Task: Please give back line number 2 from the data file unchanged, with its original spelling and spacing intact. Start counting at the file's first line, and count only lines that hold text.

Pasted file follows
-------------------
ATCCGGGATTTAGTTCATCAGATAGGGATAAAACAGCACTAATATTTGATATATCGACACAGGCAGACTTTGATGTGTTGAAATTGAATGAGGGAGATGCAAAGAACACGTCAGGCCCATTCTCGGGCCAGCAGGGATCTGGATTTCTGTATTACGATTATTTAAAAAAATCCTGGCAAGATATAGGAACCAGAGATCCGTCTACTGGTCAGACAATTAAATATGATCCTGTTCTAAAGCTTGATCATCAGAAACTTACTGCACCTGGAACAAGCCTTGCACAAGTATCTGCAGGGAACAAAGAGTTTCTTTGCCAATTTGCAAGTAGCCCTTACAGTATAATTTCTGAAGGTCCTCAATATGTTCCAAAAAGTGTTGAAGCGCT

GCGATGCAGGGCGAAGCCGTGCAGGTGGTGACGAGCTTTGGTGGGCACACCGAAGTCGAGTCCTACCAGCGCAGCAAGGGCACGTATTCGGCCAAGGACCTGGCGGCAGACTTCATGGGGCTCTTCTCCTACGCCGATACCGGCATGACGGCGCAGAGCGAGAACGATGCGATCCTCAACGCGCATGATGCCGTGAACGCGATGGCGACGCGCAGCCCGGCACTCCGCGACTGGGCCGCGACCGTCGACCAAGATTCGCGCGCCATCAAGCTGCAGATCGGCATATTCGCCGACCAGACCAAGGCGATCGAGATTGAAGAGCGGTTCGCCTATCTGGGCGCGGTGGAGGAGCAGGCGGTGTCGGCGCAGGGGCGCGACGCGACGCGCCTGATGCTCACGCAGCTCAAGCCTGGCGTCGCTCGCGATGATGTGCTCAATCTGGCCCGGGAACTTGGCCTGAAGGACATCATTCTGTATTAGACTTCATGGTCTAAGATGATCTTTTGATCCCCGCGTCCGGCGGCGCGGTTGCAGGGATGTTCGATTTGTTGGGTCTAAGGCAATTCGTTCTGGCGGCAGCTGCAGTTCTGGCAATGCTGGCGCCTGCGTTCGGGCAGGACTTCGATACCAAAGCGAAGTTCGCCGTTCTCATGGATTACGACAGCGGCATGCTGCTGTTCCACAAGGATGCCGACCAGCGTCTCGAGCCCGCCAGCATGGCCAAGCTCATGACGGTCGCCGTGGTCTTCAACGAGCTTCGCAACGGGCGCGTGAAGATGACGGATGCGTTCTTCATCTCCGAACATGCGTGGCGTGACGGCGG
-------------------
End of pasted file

GCGATGCAGGGCGAAGCCGTGCAGGTGGTGACGAGCTTTGGTGGGCACACCGAAGTCGAGTCCTACCAGCGCAGCAAGGGCACGTATTCGGCCAAGGACCTGGCGGCAGACTTCATGGGGCTCTTCTCCTACGCCGATACCGGCATGACGGCGCAGAGCGAGAACGATGCGATCCTCAACGCGCATGATGCCGTGAACGCGATGGCGACGCGCAGCCCGGCACTCCGCGACTGGGCCGCGACCGTCGACCAAGATTCGCGCGCCATCAAGCTGCAGATCGGCATATTCGCCGACCAGACCAAGGCGATCGAGATTGAAGAGCGGTTCGCCTATCTGGGCGCGGTGGAGGAGCAGGCGGTGTCGGCGCAGGGGCGCGACGCGACGCGCCTGATGCTCACGCAGCTCAAGCCTGGCGTCGCTCGCGATGATGTGCTCAATCTGGCCCGGGAACTTGGCCTGAAGGACATCATTCTGTATTAGACTTCATGGTCTAAGATGATCTTTTGATCCCCGCGTCCGGCGGCGCGGTTGCAGGGATGTTCGATTTGTTGGGTCTAAGGCAATTCGTTCTGGCGGCAGCTGCAGTTCTGGCAATGCTGGCGCCTGCGTTCGGGCAGGACTTCGATACCAAAGCGAAGTTCGCCGTTCTCATGGATTACGACAGCGGCATGCTGCTGTTCCACAAGGATGCCGACCAGCGTCTCGAGCCCGCCAGCATGGCCAAGCTCATGACGGTCGCCGTGGTCTTCAACGAGCTTCGCAACGGGCGCGTGAAGATGACGGATGCGTTCTTCATCTCCGAACATGCGTGGCGTGACGGCGG